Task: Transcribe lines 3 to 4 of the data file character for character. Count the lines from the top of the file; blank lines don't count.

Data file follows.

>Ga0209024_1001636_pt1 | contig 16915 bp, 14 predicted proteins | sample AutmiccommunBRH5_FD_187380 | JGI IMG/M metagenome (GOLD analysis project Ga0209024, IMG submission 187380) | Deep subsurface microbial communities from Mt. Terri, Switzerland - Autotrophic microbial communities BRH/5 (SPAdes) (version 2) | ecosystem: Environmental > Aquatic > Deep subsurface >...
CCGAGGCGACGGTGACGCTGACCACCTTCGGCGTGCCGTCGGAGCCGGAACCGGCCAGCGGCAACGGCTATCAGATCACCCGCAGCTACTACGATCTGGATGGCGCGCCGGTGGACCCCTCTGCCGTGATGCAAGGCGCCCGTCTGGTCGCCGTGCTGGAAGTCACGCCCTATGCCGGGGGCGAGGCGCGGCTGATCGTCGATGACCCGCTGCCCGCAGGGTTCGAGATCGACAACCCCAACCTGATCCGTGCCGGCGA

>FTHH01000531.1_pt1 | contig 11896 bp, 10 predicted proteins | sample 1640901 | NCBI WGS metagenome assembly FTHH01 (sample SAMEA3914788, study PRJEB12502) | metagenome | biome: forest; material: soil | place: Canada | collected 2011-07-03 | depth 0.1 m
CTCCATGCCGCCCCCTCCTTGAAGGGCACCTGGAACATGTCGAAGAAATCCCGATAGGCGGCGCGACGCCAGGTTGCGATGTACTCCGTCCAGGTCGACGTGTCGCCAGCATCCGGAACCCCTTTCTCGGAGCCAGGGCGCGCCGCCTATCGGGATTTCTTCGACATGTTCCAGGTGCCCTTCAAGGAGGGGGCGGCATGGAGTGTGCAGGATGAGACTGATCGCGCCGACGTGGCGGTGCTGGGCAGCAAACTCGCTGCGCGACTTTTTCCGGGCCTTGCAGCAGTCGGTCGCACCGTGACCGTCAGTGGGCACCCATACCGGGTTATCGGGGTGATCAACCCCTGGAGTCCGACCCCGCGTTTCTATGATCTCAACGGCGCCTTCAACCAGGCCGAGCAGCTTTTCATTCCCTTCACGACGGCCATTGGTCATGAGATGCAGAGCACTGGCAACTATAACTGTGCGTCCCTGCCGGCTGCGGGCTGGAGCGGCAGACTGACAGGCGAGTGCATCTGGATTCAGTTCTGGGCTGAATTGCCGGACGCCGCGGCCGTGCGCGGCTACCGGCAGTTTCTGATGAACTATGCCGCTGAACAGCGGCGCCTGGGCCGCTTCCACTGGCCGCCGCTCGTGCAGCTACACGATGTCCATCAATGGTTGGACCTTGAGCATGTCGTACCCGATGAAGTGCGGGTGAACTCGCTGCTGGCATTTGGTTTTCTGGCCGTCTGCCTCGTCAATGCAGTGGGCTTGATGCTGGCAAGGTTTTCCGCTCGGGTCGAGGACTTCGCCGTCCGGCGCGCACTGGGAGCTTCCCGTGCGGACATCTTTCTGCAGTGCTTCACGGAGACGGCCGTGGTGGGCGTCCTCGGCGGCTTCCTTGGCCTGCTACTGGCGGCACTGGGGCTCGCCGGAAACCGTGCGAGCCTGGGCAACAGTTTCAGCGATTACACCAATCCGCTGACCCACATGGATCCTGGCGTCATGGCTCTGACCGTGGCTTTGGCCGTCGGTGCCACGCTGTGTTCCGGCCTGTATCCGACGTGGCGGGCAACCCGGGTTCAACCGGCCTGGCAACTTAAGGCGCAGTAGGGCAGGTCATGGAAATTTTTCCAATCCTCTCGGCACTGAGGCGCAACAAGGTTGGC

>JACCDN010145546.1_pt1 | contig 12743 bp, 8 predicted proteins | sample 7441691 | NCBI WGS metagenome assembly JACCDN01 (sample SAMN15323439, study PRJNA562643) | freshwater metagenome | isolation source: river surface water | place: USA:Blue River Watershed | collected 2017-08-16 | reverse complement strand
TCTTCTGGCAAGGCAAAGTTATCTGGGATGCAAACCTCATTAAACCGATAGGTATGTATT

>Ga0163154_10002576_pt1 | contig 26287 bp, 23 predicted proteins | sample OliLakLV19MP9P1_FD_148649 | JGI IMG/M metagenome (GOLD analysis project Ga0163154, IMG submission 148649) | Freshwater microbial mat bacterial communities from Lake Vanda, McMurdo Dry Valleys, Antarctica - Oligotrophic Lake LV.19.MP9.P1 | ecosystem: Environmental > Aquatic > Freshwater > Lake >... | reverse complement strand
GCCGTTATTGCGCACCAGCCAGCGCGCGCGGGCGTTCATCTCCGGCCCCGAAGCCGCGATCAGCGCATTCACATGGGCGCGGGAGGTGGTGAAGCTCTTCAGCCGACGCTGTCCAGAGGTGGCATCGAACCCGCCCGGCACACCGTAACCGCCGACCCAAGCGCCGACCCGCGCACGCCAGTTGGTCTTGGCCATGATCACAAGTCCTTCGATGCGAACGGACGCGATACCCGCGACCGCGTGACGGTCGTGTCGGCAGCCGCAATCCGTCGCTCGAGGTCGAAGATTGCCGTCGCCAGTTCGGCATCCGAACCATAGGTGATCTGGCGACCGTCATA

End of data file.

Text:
>FTHH01000531.1_pt1 | contig 11896 bp, 10 predicted proteins | sample 1640901 | NCBI WGS metagenome assembly FTHH01 (sample SAMEA3914788, study PRJEB12502) | metagenome | biome: forest; material: soil | place: Canada | collected 2011-07-03 | depth 0.1 m
CTCCATGCCGCCCCCTCCTTGAAGGGCACCTGGAACATGTCGAAGAAATCCCGATAGGCGGCGCGACGCCAGGTTGCGATGTACTCCGTCCAGGTCGACGTGTCGCCAGCATCCGGAACCCCTTTCTCGGAGCCAGGGCGCGCCGCCTATCGGGATTTCTTCGACATGTTCCAGGTGCCCTTCAAGGAGGGGGCGGCATGGAGTGTGCAGGATGAGACTGATCGCGCCGACGTGGCGGTGCTGGGCAGCAAACTCGCTGCGCGACTTTTTCCGGGCCTTGCAGCAGTCGGTCGCACCGTGACCGTCAGTGGGCACCCATACCGGGTTATCGGGGTGATCAACCCCTGGAGTCCGACCCCGCGTTTCTATGATCTCAACGGCGCCTTCAACCAGGCCGAGCAGCTTTTCATTCCCTTCACGACGGCCATTGGTCATGAGATGCAGAGCACTGGCAACTATAACTGTGCGTCCCTGCCGGCTGCGGGCTGGAGCGGCAGACTGACAGGCGAGTGCATCTGGATTCAGTTCTGGGCTGAATTGCCGGACGCCGCGGCCGTGCGCGGCTACCGGCAGTTTCTGATGAACTATGCCGCTGAACAGCGGCGCCTGGGCCGCTTCCACTGGCCGCCGCTCGTGCAGCTACACGATGTCCATCAATGGTTGGACCTTGAGCATGTCGTACCCGATGAAGTGCGGGTGAACTCGCTGCTGGCATTTGGTTTTCTGGCCGTCTGCCTCGTCAATGCAGTGGGCTTGATGCTGGCAAGGTTTTCCGCTCGGGTCGAGGACTTCGCCGTCCGGCGCGCACTGGGAGCTTCCCGTGCGGACATCTTTCTGCAGTGCTTCACGGAGACGGCCGTGGTGGGCGTCCTCGGCGGCTTCCTTGGCCTGCTACTGGCGGCACTGGGGCTCGCCGGAAACCGTGCGAGCCTGGGCAACAGTTTCAGCGATTACACCAATCCGCTGACCCACATGGATCCTGGCGTCATGGCTCTGACCGTGGCTTTGGCCGTCGGTGCCACGCTGTGTTCCGGCCTGTATCCGACGTGGCGGGCAACCCGGGTTCAACCGGCCTGGCAACTTAAGGCGCAGTAGGGCAGGTCATGGAAATTTTTCCAATCCTCTCGGCACTGAGGCGCAACAAGGTTGGC